At first, the United States tried to appease and accommodate the Soviets, then moved to containment (1947), and spent the next four decades building and maintaining essentially defensive mechanisms—such as NATO—designed to prevent any major change in the global balance. By the late 1970’s, the system appeared to be faltering, especially in the Third World.

    Since the collapse of the Soviet Union in 1991, Russia has been trying to rearticulate her goals and define her policies in terms of classic national interests: peace and prosperity at home, stable domestic institutions, secure borders, friendly neighbors. The old Soviet dual-track policy of having “normal” relations with America, on the one hand, while seeking to subvert her, on the other, gave way to naïve attempts by Boris Yeltsin to forge a “partnership” with the US.

    By contrast, the early 1990’s witnessed the blossoming of America’s strident attempt to assert her status as the only global “hyperpower.” This ambition was inherently inimical to post-Soviet stabilization and kept Washington from entertaining any suggestion that Russia might, in fact, have legitimate interests in her own post-Soviet backyard. The justification for the new American project was as ideological, and the implications were as revolutionary, as anything concocted by Zinoviev or Trotsky in their heyday.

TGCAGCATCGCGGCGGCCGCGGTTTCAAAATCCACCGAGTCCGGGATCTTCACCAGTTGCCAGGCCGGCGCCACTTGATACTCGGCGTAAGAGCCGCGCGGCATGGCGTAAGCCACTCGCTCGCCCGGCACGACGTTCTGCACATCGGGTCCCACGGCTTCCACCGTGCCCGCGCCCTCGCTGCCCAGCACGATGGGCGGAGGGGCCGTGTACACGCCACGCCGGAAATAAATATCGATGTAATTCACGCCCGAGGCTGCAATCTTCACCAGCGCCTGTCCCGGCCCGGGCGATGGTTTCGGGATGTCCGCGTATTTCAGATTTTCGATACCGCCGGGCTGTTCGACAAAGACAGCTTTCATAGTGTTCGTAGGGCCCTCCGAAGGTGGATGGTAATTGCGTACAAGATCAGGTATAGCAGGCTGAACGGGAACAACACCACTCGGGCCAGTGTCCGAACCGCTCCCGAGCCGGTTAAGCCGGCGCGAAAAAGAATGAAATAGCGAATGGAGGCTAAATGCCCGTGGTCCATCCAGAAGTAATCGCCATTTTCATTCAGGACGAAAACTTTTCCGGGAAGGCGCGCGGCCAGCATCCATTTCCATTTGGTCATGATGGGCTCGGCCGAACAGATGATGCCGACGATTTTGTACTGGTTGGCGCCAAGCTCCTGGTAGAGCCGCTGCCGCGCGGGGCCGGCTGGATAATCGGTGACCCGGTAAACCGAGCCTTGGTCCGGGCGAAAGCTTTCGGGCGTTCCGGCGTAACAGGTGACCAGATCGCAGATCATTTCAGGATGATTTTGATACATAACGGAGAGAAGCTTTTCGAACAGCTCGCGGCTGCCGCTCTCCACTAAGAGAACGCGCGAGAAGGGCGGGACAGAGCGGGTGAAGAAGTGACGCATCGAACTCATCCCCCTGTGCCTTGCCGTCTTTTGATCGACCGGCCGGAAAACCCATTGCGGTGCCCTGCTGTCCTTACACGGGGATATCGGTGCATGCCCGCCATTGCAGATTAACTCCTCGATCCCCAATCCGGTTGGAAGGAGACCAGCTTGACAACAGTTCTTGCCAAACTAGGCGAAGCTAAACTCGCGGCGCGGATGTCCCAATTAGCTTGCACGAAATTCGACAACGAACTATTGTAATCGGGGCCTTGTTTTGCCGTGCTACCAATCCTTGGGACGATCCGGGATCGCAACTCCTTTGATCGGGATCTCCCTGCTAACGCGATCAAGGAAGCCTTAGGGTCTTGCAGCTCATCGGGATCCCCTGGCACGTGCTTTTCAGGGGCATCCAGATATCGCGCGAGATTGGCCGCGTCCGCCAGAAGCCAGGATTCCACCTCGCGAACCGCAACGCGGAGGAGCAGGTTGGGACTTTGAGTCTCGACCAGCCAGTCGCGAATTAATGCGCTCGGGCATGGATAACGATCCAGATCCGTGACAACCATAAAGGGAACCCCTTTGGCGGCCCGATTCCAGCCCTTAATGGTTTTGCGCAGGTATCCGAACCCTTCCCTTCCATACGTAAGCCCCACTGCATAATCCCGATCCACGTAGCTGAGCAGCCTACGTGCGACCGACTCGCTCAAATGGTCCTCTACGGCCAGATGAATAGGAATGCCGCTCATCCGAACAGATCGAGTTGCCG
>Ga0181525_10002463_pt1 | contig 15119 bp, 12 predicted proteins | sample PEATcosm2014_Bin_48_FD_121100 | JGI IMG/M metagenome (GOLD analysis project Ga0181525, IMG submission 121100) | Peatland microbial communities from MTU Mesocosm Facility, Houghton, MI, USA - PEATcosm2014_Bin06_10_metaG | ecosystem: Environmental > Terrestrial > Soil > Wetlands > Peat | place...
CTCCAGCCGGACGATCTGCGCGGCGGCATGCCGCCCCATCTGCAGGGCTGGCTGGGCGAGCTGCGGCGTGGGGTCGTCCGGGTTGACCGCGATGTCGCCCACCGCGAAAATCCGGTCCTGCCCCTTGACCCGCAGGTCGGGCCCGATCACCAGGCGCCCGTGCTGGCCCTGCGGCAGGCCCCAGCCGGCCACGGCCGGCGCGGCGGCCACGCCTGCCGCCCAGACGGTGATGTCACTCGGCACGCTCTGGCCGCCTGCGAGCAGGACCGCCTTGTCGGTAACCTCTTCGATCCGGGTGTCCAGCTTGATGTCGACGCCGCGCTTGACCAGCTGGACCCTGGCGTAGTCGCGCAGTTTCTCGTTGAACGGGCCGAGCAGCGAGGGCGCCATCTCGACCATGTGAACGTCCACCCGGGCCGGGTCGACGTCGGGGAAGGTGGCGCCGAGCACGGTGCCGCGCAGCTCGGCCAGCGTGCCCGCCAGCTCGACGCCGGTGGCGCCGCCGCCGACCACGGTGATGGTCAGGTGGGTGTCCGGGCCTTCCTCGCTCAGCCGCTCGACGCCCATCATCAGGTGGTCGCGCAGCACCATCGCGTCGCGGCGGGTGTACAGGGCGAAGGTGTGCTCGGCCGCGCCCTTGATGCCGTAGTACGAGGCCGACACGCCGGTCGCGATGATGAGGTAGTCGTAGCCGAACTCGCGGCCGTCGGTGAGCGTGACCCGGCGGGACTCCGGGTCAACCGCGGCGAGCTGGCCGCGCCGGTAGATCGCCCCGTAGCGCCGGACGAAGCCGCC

In essence, the United States adopted her own dual-track approach. When Mikhail Gorbachev’s agreement was needed for German reunification, President George H.W. Bush gave a firm and public promise that NATO wound not move eastward. Within six years, however, Bill Clinton expanded NATO to include all the former Warsaw Pact countries of Central Europe. Another round of NATO expansion came under George W. Bush, when three former Soviet Baltic republics were admitted—and the process is far from over. Georgia and the Ukraine are off the front burner for now, but not off the agenda. The rationale for NATO’s continued existence was found in the nebulous and eminently revolutionary concept of “humanitarian intervention” used against the Serbs in 1999.

    The collapse of Russia’s state institutions and social infrastructure under Yeltsin, accompanied by a hyperinflation that reduced the middle class and pensioners to penury, was a trauma of incomparably greater magnitude than the Great Depression. Yet its architects—Anatoly Chubais, Yegor Gaidar, Boris Nemtsov, Vladimir Ryzhkov—were hailed in Washington as “pro-Western reformers,” and their political factions and media outlets were duly supported by the U.S. taxpayers, by way of a network of quasi-NGOs. The wholesale robbery of Russian resources by the Moscow oligarchs and the fire sale of drilling concessions to the oligarchs’ Western cohorts became a contentious issue in U.S.-Russian relations only a decade later, with the arrest of Mikhail Khodorkovsky. Likewise although there was no evidence that Anna Politkovskaya was killed on Putin’s orders, the U.S. media immediately jumped to that conclusion in November 2006. By contrast, when a nationalist opposition leader was gunned down last May in would-be NATO candidate Georgia—the fiefdom of Mr. Bush’s good friend Mikhail Saakashvili—the event was ignored here and barely mentioned in Europe.

    News Source: Chronicles